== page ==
With over 25 million Spotify streams and counting, platinum and gold status on his singles, popular and critical acclaim for his music – which he began writing as a kid; his first gold-certified hit was at age nine making the Mozart of the current Eurovision field – and near-omnipresence on Swedish TV, everyone loves the talented singer and self-trained pianist/guitarist.

Could it be his embrace of “polished pop tunes”? Or his “soulful performance bravado? Or is it simply that a face that beautiful sings so divinely?

All that and more quite possibly; but that may matter for nought, in the rarefied world of Eurovision, if he doesn’t deliver the goods when it really matters.

So the million dollar question is, are the goods, whatever they may be, well and truly in his possession?


Benjamin Ingrosso (image courtesy Eurovision.tv)


If you’re thinking “the goods” is a grasp of catchy, of-the-moment radio-ready pop with all the bells-and-whistles, a gift for alluring performance and a sweetly-emotive voice, then, yes, he has them and is going all out to make the most of them.

“Dance You Off” is blissfully sublime upbeat pop that slides across your ears, much like one of his musical heroes Michael Jackson, all velvety smoothness and seductive embrace.

It’s nothing out of the box – a musical envelope-pusher it is not – but Ingrosso takes a well-used, much-exercised sound and gives it a freshness and vibrancy, especially on repeated listens (the first few listens left me strangely cold), that many other pop chart-toppers would give their insipid bridge for.

The song will propel Sweden into its accustomed place in the grand final and should ensure a top 10 finish, especially if Ingrosso is at his soulful best.



THE NETHERLANDS: “Outlaw In ‘Em” by Waylon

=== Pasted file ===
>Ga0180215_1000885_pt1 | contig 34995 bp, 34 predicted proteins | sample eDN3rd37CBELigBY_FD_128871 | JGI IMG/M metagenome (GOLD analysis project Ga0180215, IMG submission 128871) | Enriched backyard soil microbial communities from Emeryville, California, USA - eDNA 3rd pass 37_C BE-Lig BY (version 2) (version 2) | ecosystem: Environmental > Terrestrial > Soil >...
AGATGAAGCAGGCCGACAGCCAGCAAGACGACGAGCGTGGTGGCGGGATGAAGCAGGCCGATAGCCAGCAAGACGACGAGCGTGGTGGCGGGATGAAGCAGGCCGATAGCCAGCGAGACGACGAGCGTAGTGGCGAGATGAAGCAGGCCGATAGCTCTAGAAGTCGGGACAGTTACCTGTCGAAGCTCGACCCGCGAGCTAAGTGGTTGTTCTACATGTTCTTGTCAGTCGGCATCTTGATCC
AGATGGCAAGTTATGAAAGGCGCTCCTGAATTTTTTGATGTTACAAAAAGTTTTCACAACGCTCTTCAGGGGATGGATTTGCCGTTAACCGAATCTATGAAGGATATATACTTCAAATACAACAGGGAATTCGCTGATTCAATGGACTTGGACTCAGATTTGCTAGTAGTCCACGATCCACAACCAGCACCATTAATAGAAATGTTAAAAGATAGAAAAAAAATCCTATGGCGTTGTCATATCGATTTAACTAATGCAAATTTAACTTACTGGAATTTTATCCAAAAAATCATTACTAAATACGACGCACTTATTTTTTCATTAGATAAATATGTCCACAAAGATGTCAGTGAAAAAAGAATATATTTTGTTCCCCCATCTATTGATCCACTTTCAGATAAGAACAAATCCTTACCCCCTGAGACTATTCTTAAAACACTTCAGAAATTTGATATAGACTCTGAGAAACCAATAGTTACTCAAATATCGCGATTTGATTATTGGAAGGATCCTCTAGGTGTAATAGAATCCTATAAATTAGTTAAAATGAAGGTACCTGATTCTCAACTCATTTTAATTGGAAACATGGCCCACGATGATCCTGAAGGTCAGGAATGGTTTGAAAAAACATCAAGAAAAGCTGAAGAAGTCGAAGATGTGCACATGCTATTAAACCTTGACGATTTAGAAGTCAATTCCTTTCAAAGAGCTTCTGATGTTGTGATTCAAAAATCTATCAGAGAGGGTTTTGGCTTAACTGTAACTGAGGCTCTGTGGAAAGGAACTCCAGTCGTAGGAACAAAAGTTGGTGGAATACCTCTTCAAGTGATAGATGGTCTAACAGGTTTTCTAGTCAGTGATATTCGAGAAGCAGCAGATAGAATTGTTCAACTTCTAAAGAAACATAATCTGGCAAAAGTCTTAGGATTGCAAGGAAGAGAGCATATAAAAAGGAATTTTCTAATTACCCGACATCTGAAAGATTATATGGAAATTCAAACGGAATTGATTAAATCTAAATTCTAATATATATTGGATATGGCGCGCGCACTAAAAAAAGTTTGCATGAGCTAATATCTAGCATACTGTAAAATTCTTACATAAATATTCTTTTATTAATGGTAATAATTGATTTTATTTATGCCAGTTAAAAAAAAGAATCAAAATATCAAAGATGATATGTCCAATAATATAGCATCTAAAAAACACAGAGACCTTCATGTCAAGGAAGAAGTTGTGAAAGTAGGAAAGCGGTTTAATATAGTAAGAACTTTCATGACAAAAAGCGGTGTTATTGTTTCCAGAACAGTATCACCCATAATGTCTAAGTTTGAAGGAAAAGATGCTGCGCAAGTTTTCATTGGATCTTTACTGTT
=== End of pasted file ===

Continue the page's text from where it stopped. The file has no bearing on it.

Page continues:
Road to Eurovision week 3 The Netherlands flag


Willem Bijkerk aka Waylon has a way of getting himself noticed.

While his Eurovision bio is mum on exactly why he got the call, in 1998 when The Netherlands was just 18, country superstar Waylon Jennings asked him to come to Nashville and work with him.

Dream come true! Alas Jennings passed away in 2001, but that hasn’t stopped Waylon, who naturally enough adopted his hero’s first name as his artistic moniker, from getting noticed again, this time by the people of The Netherlands via a performance on Holland’s Got Talent in 2008.

From there, it’s been up-and-up with successful albums, being voted Best Vocalist in 2011 by 3FM, a coach on Voice of Holland and a jury member on It Takes Two.

Oh and if he looks familiar to those in Eurovision-land? He was a member of The Common Linnets who represented The Netherlands in 2014 …


Waylon (image courtesy Eurovision.tv)


Lord god but his return to the Eurovision stage is a powerful one.

“Outlaw in ‘Em” oozes bluesy angst, driving guitars and a voice that is so emotive, you completely believe every damn thing this masterful singer and performer says in song.

You don’t really need to love or listen to country rock to completely throw yourself headlong into this amazing song which is another distinctive entry in a year of reasonably safe choices.

For that reason alone, and Waylon and his tuneful confirmation that everyone’s got a little outlaw in ’em, as accurate a statement on the human condition as you’re likely to get at Eurovision, should do well; having said that country music doesn’t tend to do well at the contest so everything will come down to Waylon converting the naysayers to his righteous cause.